Our own Klaus Ernst (he’s an active NYCwireless member) reports on some of availability of the CBS MobileZone on Wi-Fi Net News.
The 47th Street Subway entrance has the “CBS mobile ((ZONE)) surf the web here. Free!” orange banner (see picture) but there was no hotspot. Maybe next time.
Well, it’s not hopeless, but CBS is definitely not blanketing the area with Wi-Fi the way they made it sound in the press release.
Craig Plunkett also reports on his blog about the network:
I was in the Big Town yesterday and decided to try getting access through my blackberry from a Wi-Fi node next to a billboard that I could clearly see. 3 bars on the blackberry wifi meter, but no joy. For some reason, my blackberry coughed up a W010 failure to associate message. The node in question is on the southwest corner of 40th and 7th avenue, at a cell site/billboard on top of a 3 story building.
For those not in the business, the business end of this connection is the white box with the three antennae above the all-seeing CBS eye. The two long antennae are the stock dipoles that come with a Tropos 3200 node. That’s what your wifi device connects to. The third white little can in between the two long ones I thought might have been an EV-DO antenna that is commented upon in Glenn’s wifinetnews post here. However, a person connected with the project has quashed that notion adamantly, and upon closer inspection of the picture, it’s just the top of the mounting mast sticking up over the Tropos node. Notice the cell site antennae below the CBS sign. Usually, there’s fiber to these cell sites, and that might be what the site is using for backhaul. I’m not really buying John’s explanation of the connection issues. I haven’t ever had to do the kinds of on/off gyrations he’s describing to get connected, whether it was a blackberry, XP, or Vista laptop, and if you have to screw around that much with your adapter just to get connected, then nobody’s going to use it.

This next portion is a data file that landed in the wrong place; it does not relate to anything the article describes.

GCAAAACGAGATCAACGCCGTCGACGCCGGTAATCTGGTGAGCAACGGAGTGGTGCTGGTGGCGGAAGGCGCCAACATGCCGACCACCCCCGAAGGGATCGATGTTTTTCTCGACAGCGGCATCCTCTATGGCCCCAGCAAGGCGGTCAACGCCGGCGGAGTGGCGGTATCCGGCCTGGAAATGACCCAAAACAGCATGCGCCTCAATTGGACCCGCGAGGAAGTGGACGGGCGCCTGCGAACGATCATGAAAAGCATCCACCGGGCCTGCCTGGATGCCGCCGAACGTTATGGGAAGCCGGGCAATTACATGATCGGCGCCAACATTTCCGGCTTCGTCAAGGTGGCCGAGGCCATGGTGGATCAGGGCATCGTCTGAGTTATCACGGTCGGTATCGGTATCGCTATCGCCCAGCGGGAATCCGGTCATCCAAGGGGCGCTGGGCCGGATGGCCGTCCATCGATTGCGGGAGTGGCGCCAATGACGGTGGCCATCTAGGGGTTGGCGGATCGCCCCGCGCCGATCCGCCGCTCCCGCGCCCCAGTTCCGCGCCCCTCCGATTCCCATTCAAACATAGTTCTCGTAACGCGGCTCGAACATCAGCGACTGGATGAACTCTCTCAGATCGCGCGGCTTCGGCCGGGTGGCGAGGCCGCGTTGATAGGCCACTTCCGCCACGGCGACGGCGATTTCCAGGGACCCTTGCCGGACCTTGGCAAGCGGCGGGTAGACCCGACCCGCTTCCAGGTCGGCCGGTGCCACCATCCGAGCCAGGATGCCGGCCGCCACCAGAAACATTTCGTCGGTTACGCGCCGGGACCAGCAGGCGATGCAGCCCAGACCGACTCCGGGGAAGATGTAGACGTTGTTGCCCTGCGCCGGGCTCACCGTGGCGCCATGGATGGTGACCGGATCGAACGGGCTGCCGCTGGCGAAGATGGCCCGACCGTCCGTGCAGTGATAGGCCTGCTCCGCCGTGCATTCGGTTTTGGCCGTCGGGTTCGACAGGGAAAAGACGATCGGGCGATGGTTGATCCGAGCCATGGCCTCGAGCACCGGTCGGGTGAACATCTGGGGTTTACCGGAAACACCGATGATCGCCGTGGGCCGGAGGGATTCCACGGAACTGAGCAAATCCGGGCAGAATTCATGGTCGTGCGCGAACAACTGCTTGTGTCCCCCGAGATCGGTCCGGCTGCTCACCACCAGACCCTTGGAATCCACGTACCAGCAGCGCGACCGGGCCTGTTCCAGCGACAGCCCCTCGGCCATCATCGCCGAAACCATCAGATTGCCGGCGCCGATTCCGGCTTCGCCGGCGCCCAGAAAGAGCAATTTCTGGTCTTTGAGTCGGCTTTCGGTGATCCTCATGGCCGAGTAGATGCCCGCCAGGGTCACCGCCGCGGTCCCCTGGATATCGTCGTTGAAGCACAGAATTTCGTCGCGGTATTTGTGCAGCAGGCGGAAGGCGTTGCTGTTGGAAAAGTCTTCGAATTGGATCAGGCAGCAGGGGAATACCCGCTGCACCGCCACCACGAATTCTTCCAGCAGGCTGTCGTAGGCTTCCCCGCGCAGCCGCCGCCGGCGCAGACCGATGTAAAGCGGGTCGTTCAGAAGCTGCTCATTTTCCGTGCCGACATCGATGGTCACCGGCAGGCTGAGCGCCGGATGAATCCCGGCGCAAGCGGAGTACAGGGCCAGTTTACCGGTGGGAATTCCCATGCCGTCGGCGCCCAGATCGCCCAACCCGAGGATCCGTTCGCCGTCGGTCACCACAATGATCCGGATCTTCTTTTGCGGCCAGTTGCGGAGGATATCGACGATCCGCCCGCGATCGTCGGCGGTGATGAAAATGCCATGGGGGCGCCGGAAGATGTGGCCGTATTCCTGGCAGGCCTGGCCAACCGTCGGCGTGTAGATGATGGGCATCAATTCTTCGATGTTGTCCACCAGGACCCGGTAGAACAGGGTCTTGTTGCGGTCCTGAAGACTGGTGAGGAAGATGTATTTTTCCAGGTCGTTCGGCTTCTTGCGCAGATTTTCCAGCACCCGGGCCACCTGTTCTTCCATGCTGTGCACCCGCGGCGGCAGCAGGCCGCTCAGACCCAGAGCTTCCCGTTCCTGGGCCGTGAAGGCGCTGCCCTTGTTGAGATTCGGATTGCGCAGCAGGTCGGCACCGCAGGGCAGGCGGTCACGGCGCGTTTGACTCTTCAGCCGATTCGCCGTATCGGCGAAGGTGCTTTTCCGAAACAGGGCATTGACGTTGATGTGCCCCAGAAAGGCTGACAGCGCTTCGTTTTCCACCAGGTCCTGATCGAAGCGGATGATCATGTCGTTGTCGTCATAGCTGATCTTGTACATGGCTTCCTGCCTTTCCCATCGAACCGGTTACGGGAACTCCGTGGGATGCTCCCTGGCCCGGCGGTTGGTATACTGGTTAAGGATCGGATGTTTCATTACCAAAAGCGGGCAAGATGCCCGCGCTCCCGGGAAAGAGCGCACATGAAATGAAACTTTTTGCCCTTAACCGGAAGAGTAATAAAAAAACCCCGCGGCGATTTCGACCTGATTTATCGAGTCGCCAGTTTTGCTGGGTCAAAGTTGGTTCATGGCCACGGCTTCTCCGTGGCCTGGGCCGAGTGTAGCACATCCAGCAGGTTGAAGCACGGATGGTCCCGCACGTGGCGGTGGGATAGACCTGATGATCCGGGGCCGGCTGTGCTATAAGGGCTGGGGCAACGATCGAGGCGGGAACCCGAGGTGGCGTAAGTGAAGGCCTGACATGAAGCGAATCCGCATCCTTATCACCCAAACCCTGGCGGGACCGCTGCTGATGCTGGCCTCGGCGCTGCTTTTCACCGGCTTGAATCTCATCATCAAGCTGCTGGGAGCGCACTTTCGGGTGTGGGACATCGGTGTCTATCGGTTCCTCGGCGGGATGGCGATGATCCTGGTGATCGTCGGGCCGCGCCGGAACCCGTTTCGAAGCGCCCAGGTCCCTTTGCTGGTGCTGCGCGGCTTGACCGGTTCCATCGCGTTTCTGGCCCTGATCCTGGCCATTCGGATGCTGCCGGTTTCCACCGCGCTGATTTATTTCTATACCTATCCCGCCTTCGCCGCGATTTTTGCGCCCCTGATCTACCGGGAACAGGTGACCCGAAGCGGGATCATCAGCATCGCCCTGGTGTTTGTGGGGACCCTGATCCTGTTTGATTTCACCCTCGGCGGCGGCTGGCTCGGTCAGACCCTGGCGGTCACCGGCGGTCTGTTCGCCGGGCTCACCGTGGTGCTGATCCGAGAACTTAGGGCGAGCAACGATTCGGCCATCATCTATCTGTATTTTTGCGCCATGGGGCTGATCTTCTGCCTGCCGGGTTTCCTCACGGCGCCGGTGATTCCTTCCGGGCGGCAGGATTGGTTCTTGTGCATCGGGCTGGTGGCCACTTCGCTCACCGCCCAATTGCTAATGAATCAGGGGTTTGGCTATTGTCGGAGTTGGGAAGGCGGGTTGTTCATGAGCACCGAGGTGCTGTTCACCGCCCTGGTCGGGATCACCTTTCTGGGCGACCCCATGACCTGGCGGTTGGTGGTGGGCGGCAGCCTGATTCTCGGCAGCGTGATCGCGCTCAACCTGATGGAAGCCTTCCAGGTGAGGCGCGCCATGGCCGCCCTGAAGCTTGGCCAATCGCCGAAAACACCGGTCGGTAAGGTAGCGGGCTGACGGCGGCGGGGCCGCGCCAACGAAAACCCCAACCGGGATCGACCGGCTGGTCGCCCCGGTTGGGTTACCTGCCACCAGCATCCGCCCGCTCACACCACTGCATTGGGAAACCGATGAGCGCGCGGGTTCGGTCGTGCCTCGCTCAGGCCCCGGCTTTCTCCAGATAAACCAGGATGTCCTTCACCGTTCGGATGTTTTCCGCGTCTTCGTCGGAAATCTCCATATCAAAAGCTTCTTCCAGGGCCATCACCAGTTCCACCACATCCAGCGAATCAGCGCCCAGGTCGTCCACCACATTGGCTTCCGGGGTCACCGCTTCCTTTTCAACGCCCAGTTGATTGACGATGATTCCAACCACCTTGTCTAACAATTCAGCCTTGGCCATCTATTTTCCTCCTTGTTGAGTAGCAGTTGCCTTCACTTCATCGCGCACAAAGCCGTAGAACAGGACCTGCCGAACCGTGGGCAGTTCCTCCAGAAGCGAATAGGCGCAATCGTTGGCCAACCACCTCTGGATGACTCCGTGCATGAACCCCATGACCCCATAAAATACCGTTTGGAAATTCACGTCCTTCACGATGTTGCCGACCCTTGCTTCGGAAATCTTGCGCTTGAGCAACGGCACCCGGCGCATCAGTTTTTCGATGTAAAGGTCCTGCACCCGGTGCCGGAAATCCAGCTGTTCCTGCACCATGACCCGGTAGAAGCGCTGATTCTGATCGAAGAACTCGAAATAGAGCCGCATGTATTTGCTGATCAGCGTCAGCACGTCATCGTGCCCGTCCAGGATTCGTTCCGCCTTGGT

Craig’s right that if the connection isn’t going to work well given the RF interference from all the other Wi-Fi, there’s likely to be little use. Its not clear that CBS has learned from earlier experiences from Verizon’s ill fated Wi-Fi push a few years ago that having Wi-Fi on a street corner means nothing if there’s no easy way to use it with your laptop.
One important aspect of Free Wi-Fi networks is that to be useful, they must be in locations that have seating available, and there’s very little seating available on the streets of midtown Manhattan. Both Klaus and Craig are Wi-Fi early adopters, and happen to have handheld devices, but very few people in the general population are so lucky. In reality, if the connectivity isn’t better than dial-up for any user, there’s little point to using the network on a Wi-Fi equipped phone like the iPhone or Blackberry, since the cell networks are going to be about as fast and the Wi-Fi connection.
The Tropos gear uses 802.11g Wi-Fi gear to distribute internet access to the nodes, but this only makes the problem of Wi-Fi interference worse. In midtown, you can usually see dozens of access points, and that’s just the ones that are broadcasting their SSID. The Tropos backhaul likely experiences lots of radio congestion on the omni-directional antennas it uses, and only serves to increase the amount of Wi-Fi noise broadcast into the area.
Have any other NYCwireless users used the network?